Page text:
Before commencing any real work it would be beneficial to carry out a review and establish some guidelines; a feasibility study should then take place, investigating all possible solutions. Next, the scope and the sponsor (either an individual or a committee) of the project will be selected. A full analysis of the new MRO software should be established with a description, including a detailed list of required functionality with deliverables: this is the time to establish goals and objectives for the new MRO system. Structuring of the project will take place during initiation and the project management team can be identified, either from internal resources, an internal PMO or possibly an outsourced project management firm.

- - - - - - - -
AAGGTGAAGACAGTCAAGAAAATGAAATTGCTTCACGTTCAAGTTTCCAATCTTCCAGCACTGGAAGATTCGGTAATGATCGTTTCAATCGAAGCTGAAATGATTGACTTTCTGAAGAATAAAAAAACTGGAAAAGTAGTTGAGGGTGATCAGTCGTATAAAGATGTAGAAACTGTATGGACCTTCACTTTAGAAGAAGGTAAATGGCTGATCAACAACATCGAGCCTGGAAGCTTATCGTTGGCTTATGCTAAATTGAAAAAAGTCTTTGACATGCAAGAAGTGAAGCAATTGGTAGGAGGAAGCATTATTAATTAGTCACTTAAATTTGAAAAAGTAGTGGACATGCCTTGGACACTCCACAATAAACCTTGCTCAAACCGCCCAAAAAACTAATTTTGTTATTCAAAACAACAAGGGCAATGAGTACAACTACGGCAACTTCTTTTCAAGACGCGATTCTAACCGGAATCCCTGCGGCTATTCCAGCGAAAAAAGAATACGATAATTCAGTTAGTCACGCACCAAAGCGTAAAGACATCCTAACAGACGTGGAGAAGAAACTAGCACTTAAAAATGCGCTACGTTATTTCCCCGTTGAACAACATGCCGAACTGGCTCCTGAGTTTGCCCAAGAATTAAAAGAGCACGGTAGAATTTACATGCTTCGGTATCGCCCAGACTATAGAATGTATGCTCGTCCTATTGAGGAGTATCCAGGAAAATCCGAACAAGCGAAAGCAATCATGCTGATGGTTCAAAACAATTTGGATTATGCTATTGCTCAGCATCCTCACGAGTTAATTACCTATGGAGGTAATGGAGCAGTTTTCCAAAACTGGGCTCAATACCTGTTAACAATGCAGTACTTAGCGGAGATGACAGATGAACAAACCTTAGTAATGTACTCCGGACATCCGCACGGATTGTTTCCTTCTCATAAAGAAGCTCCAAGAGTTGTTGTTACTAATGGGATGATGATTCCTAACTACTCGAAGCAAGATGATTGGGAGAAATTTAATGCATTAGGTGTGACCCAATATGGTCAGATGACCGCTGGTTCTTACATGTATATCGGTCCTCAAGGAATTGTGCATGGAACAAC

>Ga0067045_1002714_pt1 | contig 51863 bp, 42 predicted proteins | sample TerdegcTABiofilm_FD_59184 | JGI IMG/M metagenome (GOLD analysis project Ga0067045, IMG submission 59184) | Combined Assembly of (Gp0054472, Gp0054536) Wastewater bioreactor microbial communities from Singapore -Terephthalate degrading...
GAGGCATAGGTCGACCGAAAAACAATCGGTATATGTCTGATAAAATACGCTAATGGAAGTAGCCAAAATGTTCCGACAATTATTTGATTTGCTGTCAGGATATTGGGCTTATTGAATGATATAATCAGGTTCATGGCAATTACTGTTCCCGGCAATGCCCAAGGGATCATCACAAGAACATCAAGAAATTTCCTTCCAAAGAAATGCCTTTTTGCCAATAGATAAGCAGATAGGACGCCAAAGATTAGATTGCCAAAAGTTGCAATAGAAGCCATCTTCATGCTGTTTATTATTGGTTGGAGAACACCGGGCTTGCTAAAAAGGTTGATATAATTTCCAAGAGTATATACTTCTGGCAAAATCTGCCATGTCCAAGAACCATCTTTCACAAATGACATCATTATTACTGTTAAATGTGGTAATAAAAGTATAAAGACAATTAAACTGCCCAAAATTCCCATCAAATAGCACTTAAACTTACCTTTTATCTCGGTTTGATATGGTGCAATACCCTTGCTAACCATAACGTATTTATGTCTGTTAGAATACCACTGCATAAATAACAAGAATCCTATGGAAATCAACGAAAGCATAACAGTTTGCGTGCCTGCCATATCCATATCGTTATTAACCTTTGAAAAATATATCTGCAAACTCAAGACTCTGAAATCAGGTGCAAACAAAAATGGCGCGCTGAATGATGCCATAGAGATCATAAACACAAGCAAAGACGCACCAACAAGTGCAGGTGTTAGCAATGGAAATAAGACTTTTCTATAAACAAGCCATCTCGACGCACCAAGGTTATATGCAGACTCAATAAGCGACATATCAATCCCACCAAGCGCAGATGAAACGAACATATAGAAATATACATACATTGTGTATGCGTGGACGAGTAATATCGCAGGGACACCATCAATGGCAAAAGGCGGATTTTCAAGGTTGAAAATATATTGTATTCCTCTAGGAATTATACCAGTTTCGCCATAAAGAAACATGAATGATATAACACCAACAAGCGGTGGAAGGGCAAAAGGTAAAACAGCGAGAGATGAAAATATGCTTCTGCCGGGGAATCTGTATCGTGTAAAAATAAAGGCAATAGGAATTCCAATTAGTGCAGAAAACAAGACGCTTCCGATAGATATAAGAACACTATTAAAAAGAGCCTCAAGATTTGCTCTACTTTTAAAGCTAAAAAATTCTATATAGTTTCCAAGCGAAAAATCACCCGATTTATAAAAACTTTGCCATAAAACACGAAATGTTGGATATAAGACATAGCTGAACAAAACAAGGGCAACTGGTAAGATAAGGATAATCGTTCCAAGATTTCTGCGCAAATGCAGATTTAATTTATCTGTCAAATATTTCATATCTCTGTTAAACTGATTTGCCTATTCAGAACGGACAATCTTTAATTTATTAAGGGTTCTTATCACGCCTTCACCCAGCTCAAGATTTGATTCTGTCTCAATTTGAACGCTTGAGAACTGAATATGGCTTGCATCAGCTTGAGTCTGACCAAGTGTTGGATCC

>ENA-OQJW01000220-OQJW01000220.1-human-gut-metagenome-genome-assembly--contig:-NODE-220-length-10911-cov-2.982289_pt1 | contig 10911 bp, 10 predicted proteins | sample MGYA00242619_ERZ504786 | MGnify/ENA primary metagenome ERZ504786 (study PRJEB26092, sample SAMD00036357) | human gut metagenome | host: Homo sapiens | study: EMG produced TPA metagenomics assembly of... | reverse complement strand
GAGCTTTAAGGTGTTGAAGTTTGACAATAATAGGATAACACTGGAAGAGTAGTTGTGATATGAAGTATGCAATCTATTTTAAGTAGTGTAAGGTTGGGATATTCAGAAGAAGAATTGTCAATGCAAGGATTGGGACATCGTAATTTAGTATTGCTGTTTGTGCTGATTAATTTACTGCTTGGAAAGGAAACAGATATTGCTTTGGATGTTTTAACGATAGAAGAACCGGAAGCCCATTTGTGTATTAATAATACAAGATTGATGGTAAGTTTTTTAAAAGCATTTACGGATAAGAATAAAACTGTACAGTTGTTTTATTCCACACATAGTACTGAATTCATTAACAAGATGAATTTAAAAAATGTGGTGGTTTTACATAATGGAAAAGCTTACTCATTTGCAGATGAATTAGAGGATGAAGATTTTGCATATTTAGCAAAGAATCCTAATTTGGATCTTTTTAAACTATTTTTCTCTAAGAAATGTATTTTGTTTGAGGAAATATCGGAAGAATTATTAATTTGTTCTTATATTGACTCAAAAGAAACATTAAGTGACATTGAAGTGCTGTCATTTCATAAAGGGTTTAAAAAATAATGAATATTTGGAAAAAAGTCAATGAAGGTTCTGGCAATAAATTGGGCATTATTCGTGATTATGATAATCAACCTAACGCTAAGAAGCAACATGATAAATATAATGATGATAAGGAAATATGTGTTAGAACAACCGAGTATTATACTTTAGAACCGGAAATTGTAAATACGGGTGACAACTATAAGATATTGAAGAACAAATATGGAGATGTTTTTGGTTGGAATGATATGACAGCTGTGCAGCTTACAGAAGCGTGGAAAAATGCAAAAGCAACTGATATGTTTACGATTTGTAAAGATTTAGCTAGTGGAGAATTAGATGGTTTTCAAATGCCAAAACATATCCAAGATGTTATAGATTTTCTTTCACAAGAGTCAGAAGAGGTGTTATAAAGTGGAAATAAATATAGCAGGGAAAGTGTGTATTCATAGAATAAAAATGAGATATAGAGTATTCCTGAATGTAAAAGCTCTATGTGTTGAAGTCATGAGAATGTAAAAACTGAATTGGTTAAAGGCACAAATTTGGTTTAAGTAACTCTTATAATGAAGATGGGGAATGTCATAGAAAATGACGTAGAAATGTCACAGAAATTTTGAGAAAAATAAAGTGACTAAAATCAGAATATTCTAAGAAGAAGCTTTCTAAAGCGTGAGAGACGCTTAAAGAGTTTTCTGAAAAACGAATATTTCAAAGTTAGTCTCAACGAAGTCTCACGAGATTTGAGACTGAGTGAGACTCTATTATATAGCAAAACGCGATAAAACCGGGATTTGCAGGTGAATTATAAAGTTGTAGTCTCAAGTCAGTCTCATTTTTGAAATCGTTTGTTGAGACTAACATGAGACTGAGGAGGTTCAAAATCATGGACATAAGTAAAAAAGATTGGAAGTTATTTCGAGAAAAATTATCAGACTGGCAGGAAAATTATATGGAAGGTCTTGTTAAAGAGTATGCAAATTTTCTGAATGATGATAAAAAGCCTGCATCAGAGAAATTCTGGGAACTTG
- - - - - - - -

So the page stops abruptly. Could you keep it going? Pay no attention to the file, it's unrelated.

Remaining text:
Defining the problem – feasibility study

Starting the selection process should begin with precisely defining the problem. Is the intention to systematize specific businesses processes? Is it time to adopt new best practices? Perhaps the organization is interested in reducing processing times or reducing paper output. Other considerations can include that the legacy MRO software is simply no longer supported. Are there requirements of specific quality programs or aviation regulations which must be adhered to? And, perhaps most importantly, how will solving these problems build a new foundation for longer term success for the operation?

In our example of a new MRO software solution, the feasibility study must be conducted with a thorough analysis and all possible project impacts must be reviewed so as to be beneficial to the current operation as well as not negatively affect the day to day operation of the current system. A thorough analysis will allow the final decisions as to whether new M&E software is required. For this to be effective, it is important to… define requirements, needs, wants and expectations; consider who will conduct the feasibility study; and ask whether there are the internal resources. If so, are these resources the best to manage such a study?